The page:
Effect of dexamethasone, feeding time, and insulin infusion on leptin concentrations in stallions

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Three experiments tested the hypotheses that daily cortisol rhythm, feeding time, and/or insulin infusion affect(s) leptin secretion in stallions. Ten mature stallions received ad libitum hay and water and were fed a grain concentrate once daily at 0700. In Exp. 1, stallions received either a single injection of dexamethasone (125 μg/kg BW i.m.; n = 5) or vehicle (controls; n = 5) at 0700 on d -1. Starting 24 h later, blood samples were collected every 2 h for 36 h via jugular venipuncture. Cortisol in control stallions varied (P < 0.01) with time, with a morning peak and evening nadir; dexamethasone suppressed (P < 0.01) cortisol concentrations. Leptin and insulin were greater (P < 0.01) in the treated stallions, as was the insulin response to feeding (P < 0.01). Leptin in control stallions varied (P < 0.01) in a diurnal pattern, peaking approximately 10 h after onset of eating. This pattern of leptin secretion was similar, although of greater magnitude (P < 0.01), in treated stallions. In Exp. 2, five stallions were fed the concentrate portion of their diet daily at 0700 and five were switched to feeding at 1900. After 14 d on these regimens, blood samples were collected every 4 h for 48 h and then twice daily for 5 d. Cortisol varied diurnally (P = 0.02) and was not altered (P = 0.21) by feeding time. Insulin and leptin increased (P < 0.01) after feeding, and the peaks in insulin and leptin were shifted 12 h by feeding at 1900. In Exp. 3, six stallions were used in two 3 × 3 Latin square experiments. Treatments were 1) normal daily meal at 0700; 2) no feed for 24 h; and 3) no feed and a bolus injection of insulin (0.4 mIU/kg BW i.v.) followed by infusion of insulin (1.2 mIU·kg BW-1·min-1) for 180 min, which was gradually decreased to 0 by 240 min; sufficient glucose was infused to maintain euglycemia. Plasma insulin increased (P < 0.01) in stallions when they were meal-fed (to approximately 150 μIU/mL) or infused with insulin and glucose (to approximately 75 μIU/mL), but insulin remained low (10 μIU/mL or less) when they were not fed. The increases in insulin were paralleled by gradual increases (P < 0.01) in leptin concentrations 3 to 4 h later in stallions fed or infused with insulin and glucose. When stallions were not fed, leptin concentrations remained low. These results demonstrate that feeding time, and more specifically the insulin increase associated with a meal, not cortisol rhythm, drives the postprandial increase in plasma leptin concentrations in horses. ©2005 American Society of Animal Science. All rights reserved.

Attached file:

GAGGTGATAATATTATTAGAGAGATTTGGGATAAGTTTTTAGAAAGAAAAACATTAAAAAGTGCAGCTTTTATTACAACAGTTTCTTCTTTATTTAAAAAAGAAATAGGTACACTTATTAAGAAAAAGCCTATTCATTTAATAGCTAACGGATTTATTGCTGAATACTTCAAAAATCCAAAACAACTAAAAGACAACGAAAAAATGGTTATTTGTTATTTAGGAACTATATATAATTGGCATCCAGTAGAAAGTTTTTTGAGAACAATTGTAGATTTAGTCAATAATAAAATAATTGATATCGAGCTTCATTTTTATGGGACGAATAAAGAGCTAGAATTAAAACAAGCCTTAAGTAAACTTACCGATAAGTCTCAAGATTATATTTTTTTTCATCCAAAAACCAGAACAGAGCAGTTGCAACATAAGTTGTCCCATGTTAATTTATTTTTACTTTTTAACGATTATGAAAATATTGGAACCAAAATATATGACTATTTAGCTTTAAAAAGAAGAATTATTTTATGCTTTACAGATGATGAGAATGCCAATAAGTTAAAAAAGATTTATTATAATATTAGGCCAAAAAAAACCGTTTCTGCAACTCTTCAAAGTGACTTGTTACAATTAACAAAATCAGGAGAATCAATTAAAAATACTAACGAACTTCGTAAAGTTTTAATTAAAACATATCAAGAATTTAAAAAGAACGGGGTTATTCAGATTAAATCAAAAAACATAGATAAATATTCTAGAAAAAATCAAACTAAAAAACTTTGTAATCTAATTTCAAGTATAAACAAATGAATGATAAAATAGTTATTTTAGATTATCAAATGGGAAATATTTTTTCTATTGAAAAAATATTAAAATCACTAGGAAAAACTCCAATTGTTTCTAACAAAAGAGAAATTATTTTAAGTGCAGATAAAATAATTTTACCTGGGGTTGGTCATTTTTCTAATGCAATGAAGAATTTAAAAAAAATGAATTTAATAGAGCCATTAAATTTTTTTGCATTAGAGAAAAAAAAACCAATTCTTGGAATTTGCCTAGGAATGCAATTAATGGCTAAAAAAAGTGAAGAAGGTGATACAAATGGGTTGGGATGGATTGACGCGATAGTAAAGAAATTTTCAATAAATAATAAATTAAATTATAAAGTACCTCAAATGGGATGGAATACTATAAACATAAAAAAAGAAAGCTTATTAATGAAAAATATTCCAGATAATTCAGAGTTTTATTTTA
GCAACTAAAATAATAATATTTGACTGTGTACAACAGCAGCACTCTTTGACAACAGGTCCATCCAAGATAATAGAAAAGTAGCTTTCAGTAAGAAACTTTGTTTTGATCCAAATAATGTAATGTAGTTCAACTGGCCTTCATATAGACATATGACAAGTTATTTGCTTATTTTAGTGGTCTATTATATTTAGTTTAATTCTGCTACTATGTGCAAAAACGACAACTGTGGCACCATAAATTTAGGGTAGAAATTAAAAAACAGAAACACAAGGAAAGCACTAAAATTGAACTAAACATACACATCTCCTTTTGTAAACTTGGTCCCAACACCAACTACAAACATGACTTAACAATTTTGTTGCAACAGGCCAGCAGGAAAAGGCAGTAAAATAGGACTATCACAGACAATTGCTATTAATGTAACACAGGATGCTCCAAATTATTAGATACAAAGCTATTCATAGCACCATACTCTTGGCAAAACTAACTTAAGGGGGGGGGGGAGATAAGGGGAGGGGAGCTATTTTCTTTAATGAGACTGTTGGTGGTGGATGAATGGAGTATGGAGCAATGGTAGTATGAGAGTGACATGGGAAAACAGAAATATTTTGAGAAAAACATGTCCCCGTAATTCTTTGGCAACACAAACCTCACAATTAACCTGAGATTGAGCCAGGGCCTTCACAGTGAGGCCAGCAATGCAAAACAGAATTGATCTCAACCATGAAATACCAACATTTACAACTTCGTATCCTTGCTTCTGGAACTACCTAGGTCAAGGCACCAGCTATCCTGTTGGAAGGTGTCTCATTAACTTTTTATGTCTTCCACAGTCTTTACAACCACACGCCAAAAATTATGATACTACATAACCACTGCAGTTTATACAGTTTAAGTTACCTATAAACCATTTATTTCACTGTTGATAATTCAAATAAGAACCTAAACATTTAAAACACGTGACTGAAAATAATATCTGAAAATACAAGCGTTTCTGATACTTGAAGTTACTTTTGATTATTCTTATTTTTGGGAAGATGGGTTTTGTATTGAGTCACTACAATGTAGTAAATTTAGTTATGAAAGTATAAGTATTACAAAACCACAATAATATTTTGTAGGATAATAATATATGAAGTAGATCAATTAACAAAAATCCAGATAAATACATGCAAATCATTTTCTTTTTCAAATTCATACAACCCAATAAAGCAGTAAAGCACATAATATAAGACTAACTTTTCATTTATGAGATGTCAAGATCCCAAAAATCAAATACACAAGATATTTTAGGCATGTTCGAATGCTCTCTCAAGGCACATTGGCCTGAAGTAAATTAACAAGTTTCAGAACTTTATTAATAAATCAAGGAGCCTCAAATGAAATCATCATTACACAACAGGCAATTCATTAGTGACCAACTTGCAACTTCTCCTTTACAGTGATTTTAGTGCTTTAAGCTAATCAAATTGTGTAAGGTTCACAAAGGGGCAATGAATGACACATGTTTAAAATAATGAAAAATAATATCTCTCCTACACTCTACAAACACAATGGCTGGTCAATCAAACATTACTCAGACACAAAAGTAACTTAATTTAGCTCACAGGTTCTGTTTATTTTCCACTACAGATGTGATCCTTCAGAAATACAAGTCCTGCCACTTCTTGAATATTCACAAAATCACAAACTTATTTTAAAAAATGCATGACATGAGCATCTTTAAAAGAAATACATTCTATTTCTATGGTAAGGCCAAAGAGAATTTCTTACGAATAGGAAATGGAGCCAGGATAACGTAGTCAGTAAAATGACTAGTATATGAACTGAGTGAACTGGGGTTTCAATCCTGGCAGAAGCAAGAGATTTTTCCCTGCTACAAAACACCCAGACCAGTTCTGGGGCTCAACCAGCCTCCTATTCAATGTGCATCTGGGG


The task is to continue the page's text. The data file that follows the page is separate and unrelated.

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Journal of Animal Science

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